ONLY MY DAD AND ME

June is the month to honor dads.
What children’s book is your ode to fatherhood?

Welcome to KidLit Gems!

Join us in a coffee-style chat about favorite children’s books and the elements that make them shine.

This month’s theme: KidLit Gems for Dad

NameplateKristisGemIONLY MY DAD AND ME
Text © 2003, Alyssa Satin Capucilli
Illustrations © 2003, Tiphanie Beeke

ONLYMEANDMYDADPicture Book Fiction

Age Range:  2-5 years

Grade Level:  Preschool-K

Harper-Festival, HarperCollins Publishers

Award
2004 Oppenheim Toy Portfolio Gold Award Winner

When it’s only my dad and me, We pick shells from the sand, And jump waves hand in hand. ~ ONLY MY DAD AND ME

Only My Dad and Me, is a wonderful rhyming book that takes the young reader through seasonal rituals. This book resonated with me as I read it with my children because the setting is always outdoors, which was our favored place to explore. The double flaps of the book reveal how time spent together can build a lifetime of beloved memories that celebrate the friendship a child has with their father.  Beeke’s saturated hues and watercolor style further celebrate Satin’s capricious narration. Their married simplistic style creates an overall feel of energetic love, that Only a Dad and child share.  The perfect picture book to celebrate the Father’s Day season.

~ Kristi

ONLYMYDADANDME ONLYMYDADANDMEII____________________________________________________________________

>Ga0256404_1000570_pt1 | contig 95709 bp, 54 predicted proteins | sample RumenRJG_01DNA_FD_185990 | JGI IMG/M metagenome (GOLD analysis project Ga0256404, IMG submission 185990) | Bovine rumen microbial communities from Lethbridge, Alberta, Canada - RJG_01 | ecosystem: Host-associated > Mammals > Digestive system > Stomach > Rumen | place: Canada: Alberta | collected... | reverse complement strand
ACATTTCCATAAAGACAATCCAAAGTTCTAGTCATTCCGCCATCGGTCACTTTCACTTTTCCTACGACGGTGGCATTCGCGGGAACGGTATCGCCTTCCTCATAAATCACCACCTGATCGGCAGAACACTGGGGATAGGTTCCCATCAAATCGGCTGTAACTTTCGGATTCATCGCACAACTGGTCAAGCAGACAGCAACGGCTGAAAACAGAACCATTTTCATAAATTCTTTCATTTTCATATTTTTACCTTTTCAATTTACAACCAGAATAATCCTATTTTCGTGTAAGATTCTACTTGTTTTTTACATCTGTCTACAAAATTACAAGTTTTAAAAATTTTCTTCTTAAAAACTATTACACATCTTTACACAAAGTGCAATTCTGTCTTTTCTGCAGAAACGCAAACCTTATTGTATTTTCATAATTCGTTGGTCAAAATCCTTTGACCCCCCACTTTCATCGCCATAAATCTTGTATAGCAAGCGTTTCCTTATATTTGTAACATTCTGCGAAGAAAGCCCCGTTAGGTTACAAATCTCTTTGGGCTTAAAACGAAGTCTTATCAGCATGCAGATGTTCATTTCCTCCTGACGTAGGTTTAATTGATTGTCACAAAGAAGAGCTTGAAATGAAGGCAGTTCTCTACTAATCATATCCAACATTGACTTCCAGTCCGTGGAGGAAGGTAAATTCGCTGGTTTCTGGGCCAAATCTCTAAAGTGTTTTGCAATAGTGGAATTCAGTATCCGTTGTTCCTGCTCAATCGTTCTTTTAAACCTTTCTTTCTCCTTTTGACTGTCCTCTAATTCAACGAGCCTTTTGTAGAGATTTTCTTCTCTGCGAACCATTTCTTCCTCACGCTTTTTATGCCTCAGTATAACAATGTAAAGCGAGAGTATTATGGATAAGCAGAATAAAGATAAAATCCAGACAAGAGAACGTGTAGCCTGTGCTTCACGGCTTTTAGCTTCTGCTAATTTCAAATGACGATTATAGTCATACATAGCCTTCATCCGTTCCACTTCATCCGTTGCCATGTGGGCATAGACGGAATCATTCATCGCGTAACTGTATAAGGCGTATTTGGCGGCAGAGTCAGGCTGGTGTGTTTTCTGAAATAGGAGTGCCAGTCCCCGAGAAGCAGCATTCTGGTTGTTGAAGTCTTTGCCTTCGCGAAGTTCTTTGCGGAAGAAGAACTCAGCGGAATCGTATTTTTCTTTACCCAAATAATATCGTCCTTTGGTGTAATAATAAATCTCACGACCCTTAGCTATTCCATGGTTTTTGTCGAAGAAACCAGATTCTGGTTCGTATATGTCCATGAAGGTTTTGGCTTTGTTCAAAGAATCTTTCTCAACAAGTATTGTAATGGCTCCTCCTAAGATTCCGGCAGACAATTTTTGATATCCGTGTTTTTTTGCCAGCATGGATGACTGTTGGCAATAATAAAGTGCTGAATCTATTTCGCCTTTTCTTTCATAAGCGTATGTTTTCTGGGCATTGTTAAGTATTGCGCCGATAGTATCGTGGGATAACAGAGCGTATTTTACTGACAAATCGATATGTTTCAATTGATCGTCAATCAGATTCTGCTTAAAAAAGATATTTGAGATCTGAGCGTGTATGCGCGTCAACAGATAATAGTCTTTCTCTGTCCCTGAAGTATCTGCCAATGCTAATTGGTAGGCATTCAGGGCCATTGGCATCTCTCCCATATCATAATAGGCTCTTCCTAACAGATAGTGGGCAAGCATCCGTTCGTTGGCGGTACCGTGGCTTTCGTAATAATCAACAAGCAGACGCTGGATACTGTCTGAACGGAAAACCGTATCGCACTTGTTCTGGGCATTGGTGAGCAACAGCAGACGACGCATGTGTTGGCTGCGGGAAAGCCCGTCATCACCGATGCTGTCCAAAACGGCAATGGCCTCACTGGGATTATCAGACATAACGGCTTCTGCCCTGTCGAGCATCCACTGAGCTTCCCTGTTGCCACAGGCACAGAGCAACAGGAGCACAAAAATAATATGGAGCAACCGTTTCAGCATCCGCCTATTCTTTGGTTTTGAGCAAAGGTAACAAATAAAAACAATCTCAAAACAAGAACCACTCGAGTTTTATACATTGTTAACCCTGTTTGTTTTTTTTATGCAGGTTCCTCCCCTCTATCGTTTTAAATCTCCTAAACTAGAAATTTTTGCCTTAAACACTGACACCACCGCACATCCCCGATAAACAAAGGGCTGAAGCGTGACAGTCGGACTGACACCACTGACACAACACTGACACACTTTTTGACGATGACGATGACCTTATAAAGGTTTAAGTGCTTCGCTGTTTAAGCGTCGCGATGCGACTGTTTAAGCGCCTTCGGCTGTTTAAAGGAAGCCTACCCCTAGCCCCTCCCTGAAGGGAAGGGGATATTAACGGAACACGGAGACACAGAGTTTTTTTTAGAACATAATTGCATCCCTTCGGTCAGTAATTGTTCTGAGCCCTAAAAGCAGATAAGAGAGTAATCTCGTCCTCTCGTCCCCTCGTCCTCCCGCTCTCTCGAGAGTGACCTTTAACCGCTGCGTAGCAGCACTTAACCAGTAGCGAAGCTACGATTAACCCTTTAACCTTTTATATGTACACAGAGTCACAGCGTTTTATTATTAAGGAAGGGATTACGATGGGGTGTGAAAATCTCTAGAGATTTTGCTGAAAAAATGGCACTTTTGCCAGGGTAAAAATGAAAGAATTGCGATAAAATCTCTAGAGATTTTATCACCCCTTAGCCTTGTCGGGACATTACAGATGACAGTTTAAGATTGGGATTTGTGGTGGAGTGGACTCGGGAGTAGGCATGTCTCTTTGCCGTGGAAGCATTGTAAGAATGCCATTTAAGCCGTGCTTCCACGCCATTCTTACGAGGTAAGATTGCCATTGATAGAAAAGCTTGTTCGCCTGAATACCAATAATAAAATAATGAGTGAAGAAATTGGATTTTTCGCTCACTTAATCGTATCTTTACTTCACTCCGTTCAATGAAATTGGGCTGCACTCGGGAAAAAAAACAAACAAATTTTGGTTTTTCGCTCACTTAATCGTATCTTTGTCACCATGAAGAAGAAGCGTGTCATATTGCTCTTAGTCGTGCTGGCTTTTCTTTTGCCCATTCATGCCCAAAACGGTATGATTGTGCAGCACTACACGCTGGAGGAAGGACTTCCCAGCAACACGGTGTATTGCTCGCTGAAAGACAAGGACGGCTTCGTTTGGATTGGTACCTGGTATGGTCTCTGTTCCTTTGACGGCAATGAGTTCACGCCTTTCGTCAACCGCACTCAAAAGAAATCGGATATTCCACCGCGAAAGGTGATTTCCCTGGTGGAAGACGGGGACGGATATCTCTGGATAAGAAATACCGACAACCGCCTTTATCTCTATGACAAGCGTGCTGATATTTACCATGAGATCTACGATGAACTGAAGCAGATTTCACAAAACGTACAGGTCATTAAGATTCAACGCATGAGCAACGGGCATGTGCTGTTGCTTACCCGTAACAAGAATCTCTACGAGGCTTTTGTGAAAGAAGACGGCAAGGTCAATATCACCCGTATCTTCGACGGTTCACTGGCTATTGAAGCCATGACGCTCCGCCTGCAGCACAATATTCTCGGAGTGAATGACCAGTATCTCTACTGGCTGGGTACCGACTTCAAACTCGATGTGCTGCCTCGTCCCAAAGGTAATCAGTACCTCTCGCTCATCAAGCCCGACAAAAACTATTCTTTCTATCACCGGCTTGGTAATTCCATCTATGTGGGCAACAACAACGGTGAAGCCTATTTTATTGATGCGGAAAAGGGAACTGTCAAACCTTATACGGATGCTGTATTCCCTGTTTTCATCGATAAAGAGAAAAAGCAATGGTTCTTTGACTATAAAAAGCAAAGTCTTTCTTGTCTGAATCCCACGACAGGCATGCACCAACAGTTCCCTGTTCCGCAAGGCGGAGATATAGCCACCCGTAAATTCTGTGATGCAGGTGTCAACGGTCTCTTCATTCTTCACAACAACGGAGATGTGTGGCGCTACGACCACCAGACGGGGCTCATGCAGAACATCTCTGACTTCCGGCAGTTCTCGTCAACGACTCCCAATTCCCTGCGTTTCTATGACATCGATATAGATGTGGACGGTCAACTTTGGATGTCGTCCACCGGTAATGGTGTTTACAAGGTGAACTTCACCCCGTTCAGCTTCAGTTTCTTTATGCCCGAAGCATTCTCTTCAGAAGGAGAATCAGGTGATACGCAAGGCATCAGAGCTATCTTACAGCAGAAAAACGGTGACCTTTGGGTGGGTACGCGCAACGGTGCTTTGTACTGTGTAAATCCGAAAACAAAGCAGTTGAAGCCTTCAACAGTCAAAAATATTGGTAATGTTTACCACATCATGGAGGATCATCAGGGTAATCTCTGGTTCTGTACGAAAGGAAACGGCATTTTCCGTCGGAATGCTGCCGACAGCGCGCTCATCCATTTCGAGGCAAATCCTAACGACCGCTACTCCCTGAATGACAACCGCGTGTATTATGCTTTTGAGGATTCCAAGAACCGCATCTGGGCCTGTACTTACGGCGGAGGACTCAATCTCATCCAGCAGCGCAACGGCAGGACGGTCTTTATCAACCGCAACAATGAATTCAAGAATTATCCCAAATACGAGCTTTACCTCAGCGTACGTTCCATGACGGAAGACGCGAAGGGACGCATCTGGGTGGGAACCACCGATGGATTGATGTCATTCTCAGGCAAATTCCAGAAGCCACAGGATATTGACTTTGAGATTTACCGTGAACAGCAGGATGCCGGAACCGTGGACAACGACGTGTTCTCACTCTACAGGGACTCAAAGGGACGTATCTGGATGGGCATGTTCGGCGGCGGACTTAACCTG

We go sailing away. “IT’S SUMMER! HOORAY!” When it’s only my dad and me. ~ ONLY MY DAD AND ME

Kids love buried treasure. This quiet little gem provides the joy of discovery with whimsical watercolor surprises on hidden double flap pages. Your young ones will ones enjoy opening the folds to spot a dancing squirrel amidst autumn leaves, a winter snow bunny eating a carrot, a spring scarecrow and a bluejay nest, summer seashells and fishing mice, during four seasons of adventure with a bunny father and child.

Kudos to Alyssa Satin Capucilli and Tiphanie Beeke for creating such a sweet tribute to fatherhood.

~ Anna

ONLYMYDADANDMEIIIONLYMYDADANDMEIV

KEM Sapphire

Watch for Kristi’s gem again next week!

We want to hear from you!
What children’s book is your ode to fatherhood?

July’s KidLit Gem Theme - Reptilian Tales

MY DAD IS BIG AND STRONG, BUT . . .

June is our month to recognize fathers.
What children’s book would you recommend for Father’s Day?

Welcome to KidLit Gems!

About favorite children’s books and the elements that make them shine.

This month’s theme: KidLit Gems for Dad

NameplateAnnasGemIMY DAD IS BIG AND STRONG, BUT . . .
Text © 2012, Coralie Saudo
Illustrations © 2012, Kris Di Giacomo

MYDADISBIGANDSTRONGBUTCoverPicture
Book

             Fiction

                 Age Range:
4-8 years

              Grade Level:
Preschool-Third

       Enchanted Lion Books


Awards